LSAT Numbers Decline for Fourth Straight Year

The National Law Journal


The number of people who took the LSAT in October—traditionally the biggest cohort annually—dropped by 11 percent since last year, marking the fourth year of steady decline and intensifying worries that a turnaround remains out of sight.

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What's being said

  • Critical Thinking Law Professor

    Lowering standards? OMG. They should INCREASE the standards. The problem with law schools has been the ease of admissions. ANYONE could apply. If law schools really wanted to follow medical and dental schools (as they now fashionably claim), they should implement a strong core of prerequisites. Weed out the morons who go to law school because they have a JD.

  • Lou

    Thank God. Guess the word is out about law school grads with $100-250,000 in debt having to move in with their parents while they scrape for a $30-50,000 job at a miserable little firm.

  • Steve Diamond

    Why not show the increase to that all time high in 2009? Fear of demonstrating cyclical effects?

  • Paula Marie Young

    At the conference of the Midwest Association of Prelaw Advisors, Professor Jerry Organ predicted that jobs would exceed the number of law school graduates in 2016 (as I recall). He suggested that the market would turn because applicants to law school would continue to decline while the trend in new law jobs would hold at least steady. I have looked at the data on my blog, The Red Velvet Lawyer, at

  • Careful reader

    The article says that 33,673 people took the LSAT in October, down from 60,746 who took the test in October 2009 and then states that the current number is "just under half -- 45 percent" of the 2009 number. Not so. 33,673 is 55.4% of 60,746. There has been a reduction of 45% in test takers, but that is not the same as the current number being only 45% of the former number.

  • Roger

    "In October, 33,673 people took the LSAT, down from 37,780 last year.That's just under half -- 45 percent -- of the 60,746 who took the October LSAT in 2009, a historic high."

    And lawyer math is approaching a historic low: 33,673 is 45% of 60,746. It is 55%, not 45%. Perhaps you meant to say a 45% decline, but you say "just under half," which makes it look more like a math mistake you ran with. 55% is just *OVER* half, of course. I may not be able to do complex math in my head, but it is readily apparent that half of 60,000 is 30,000 and 33,000 is certainly more than half. Which makes it hard to trust the rest of the arguments here, in an article that is about a decline in numbers. Not good....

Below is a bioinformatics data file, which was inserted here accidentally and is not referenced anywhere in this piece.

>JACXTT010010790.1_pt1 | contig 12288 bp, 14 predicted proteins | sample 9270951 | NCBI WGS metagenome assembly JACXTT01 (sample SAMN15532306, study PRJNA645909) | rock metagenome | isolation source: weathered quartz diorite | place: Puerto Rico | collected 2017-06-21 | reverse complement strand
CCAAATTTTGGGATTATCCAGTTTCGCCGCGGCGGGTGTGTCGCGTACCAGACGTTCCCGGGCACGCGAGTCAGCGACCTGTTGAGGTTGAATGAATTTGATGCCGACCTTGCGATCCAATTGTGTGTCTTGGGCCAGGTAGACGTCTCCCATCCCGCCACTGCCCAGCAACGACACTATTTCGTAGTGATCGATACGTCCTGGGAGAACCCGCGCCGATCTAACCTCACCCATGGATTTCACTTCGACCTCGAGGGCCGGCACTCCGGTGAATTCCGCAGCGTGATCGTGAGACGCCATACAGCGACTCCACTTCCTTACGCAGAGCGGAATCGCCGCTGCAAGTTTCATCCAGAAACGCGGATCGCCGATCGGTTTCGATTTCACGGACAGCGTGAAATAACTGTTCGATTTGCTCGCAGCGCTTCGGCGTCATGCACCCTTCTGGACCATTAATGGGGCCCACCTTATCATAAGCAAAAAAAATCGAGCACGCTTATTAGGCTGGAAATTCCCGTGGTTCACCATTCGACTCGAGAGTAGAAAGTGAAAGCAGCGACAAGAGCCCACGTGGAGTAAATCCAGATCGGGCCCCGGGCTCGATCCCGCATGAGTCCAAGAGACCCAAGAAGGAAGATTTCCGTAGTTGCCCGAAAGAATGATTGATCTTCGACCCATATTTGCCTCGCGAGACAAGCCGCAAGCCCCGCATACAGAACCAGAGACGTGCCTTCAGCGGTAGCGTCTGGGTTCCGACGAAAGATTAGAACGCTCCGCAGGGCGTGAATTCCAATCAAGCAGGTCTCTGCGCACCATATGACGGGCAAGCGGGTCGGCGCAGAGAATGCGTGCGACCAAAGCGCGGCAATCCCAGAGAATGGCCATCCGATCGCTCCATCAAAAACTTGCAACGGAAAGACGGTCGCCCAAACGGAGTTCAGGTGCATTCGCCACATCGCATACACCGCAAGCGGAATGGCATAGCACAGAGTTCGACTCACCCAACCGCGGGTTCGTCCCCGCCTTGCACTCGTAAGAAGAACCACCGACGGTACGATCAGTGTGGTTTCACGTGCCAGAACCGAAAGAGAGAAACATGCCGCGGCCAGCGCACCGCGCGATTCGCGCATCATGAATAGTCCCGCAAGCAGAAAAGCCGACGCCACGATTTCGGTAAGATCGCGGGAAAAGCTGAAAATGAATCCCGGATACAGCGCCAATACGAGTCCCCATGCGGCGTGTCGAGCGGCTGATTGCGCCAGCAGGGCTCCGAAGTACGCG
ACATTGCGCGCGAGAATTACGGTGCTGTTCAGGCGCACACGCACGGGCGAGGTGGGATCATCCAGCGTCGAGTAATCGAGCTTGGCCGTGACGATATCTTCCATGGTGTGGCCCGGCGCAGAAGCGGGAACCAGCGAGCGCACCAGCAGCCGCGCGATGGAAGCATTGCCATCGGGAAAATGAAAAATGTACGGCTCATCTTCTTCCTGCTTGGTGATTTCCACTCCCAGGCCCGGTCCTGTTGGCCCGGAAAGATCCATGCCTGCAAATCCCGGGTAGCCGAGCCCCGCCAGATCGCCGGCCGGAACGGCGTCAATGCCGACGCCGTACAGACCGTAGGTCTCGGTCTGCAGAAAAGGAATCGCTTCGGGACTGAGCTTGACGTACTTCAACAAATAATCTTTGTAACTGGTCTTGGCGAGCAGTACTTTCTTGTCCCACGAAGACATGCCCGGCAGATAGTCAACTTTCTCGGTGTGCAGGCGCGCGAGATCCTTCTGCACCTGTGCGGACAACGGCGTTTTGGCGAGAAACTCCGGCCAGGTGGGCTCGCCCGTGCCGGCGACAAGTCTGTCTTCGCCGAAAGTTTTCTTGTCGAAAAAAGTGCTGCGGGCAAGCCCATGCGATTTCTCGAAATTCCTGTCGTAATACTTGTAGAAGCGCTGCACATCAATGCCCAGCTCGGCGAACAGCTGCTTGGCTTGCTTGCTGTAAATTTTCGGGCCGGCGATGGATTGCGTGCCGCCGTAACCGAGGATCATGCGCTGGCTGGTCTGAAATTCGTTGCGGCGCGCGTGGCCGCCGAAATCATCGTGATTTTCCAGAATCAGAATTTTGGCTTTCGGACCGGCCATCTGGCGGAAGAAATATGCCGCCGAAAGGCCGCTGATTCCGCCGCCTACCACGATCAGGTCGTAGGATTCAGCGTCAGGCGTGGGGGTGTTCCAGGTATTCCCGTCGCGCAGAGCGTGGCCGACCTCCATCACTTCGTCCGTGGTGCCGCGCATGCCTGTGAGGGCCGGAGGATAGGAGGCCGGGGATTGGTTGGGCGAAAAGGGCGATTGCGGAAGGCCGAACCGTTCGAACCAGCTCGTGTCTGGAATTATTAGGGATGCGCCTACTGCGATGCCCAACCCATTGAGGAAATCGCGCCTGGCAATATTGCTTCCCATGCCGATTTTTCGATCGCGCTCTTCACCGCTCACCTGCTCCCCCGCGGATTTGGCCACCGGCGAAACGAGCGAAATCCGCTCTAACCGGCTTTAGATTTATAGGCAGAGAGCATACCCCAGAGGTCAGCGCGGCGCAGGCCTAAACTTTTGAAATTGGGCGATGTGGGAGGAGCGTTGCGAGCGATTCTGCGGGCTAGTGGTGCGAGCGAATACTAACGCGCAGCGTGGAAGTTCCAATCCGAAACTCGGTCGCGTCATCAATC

You've already ran one correction, seems like you need another.

  • sonofdad




  • Darren McKinney, American Tort Reform Association, Washington, D.C.

    These LSAT numbers comport with obvious reality: As it becomes increasingly clear to all sentient Americns that the legal field is saturated and incapable of producing as many lucrative associate positions as it once did, the smarter kids coming out of college -- those who actually pay attention to the world around them -- are opting for alternative career paths.

  • kmbrplmr

    And this is a bad thing??

  • Nearly JD'd

    I have two big issues with this article (aside from their sloppy excuse for math):

    1) They are comparing LSAT takers to the "historic high" in 2009. To get a REAL idea of how good or bad these numbers really are, we should look at a longer period of time and see what that average is; such as the past 10 years.

    2) It makes no mention of WHY the number is declining. Maybe if law schools didn't charge over $1,000 per hour with little hope of a law job afterward, there would be more people lining up to take the LSAT. Not to mention the price of taking the LSAT itself has dramatically increased, thanks in part to the 2009 explosion in takers.

    This article states, with poor numbers and data, that the number of LSAT takers has decreased over the past 4 years. The end. No more. What a great story.

  • MadAlfred

    @avon - I'm pretty sure the author of the article just misspoke. 60,700 x .45 = 27,315. 60,700 - 27,315 = 33,385.

    The 2013 number didn't land AT 45% of the 2009 number. It seems that the number of LSATs administered has DECLINED by 45% since 2009.

  • Jaded J.D.

    May the precipitous decline continue until the whole legal education system is forced to make substantive changes to its broken model!!!!!

  • Avon

    33,700 is obviously NOT "just under half" of 60,700, nor is it 45%.

    What else in this article is incorrect?
    Perhaps, that admissions officials had hoped there was a leveling out, even while they had "virtually no idea" about that?

    I'm thinking that if one can't construct a coherent story about it, then don't publish it.

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